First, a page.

Twitter shares were down eight per cent this afternoon as it announced mixed full year results peppered with strong financials for 2018 but weak forecasts for the year ahead.
The social media giant was under pressure to beat analyst expectations after strong report cards from Facebook and Snap. But despite succeeding for the year ending 31 December, its outlook for the coming quarter spooked shareholders.
The firm made $1.2bn profit in 2018, up on losses of $108m the previous year, but it was the fifth quarter in a row in which the firm reported profit. Revenue was $3.04bn (£2.34bn), up 24.5 per cent on $2.4bn in 2017.
Meanwhile it reported $852m cash flow, up 55 per cent on $550m last year.
Why it matters
Investors were less than pleased with the firms expectations for the coming quarter, however, with total revenue shaping up to be between $715m and $775m according to the firm. Wall Street’s consensus was around $762m, sending Twitter’s stock falling in early US trading.
Twitter also said it would stop reporting monthly user counts, instead reporting so-called monetisable daily active users. This is in part because its active daily users continues to grow, but monthly user counts have not, as Twitter removing fake or suspect accounts.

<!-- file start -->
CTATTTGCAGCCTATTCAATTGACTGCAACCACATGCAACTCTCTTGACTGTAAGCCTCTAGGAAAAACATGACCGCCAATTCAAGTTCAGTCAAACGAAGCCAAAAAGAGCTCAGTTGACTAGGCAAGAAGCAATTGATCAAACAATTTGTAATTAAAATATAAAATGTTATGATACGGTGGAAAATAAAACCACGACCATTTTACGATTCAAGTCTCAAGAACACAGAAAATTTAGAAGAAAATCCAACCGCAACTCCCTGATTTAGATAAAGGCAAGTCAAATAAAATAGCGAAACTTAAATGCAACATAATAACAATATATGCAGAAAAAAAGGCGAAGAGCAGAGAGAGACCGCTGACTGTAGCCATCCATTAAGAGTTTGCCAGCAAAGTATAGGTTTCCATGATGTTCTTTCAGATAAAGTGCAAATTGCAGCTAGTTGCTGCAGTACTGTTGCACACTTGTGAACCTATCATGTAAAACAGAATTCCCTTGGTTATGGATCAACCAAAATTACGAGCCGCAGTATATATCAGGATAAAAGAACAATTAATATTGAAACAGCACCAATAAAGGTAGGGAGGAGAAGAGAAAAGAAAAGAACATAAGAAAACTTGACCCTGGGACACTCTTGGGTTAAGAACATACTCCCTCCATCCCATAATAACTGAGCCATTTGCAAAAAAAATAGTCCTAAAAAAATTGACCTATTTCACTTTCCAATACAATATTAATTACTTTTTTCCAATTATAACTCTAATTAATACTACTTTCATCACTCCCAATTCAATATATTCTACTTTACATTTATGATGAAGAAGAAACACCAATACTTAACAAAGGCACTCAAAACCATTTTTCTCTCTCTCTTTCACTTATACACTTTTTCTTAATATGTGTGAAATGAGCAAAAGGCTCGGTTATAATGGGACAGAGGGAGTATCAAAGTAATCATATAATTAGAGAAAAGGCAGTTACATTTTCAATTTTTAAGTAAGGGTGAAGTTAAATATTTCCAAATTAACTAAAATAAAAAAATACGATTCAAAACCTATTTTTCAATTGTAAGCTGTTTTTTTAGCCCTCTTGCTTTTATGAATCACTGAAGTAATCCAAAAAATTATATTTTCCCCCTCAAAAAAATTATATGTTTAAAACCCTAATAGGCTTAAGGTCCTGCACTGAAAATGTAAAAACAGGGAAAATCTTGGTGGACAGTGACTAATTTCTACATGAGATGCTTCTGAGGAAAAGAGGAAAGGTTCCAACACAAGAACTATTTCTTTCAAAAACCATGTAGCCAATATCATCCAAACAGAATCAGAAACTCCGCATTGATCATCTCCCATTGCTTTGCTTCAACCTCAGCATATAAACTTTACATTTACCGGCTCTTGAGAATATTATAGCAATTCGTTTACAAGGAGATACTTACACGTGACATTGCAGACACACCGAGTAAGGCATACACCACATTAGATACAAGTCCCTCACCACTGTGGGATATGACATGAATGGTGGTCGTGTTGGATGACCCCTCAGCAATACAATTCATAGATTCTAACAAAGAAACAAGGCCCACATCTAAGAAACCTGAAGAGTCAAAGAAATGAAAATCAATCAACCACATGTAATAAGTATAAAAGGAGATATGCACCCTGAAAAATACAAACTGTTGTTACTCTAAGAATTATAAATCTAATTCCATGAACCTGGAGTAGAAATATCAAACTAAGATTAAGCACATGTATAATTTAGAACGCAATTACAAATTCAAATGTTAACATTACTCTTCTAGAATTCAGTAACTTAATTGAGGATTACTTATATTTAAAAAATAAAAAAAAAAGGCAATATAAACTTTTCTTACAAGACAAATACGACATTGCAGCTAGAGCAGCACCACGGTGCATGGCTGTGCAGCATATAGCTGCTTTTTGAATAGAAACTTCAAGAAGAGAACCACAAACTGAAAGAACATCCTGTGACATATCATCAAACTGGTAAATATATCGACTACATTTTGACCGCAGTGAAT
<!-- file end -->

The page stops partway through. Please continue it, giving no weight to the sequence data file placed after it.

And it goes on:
The decision is strongly at odds with Facebook’s recent announcement that it will merge metrics across its selection of apps including Whatsapp and Instagram, no longer reporting its individual Facebook figures.
What Twitter said
Chief executive Jack Dorsey: “2018 is proof that our long-term strategy is working. Our efforts to improve health have delivered important results, and new product features like a single switch to move between latest and most relevant Tweets have been embraced by the people who use Twitter.”
“We enter this year confident that we will continue to deliver strong performance by focusing on making Twitter a healthier and more conversational service.”
What analysts said
Josh Krichefski, chief executive of Mediacom, said: “Twitter’s strong Q4 revenue growth comes down to three key things: its commitment to cleaning up the platform; its investment in new media partnerships; and its renewed focus on building more engagement and conversations between users. And the platform is clearly putting quality not quantity at the heart of its future growth plans.
“What the results ultimately show is that 2019 is set to be a crucial year for Twitter, and if it can deliver the innovation, safety and value that it has promised both users and advertisers, we can almost certainly expect to see more positive results from the company.”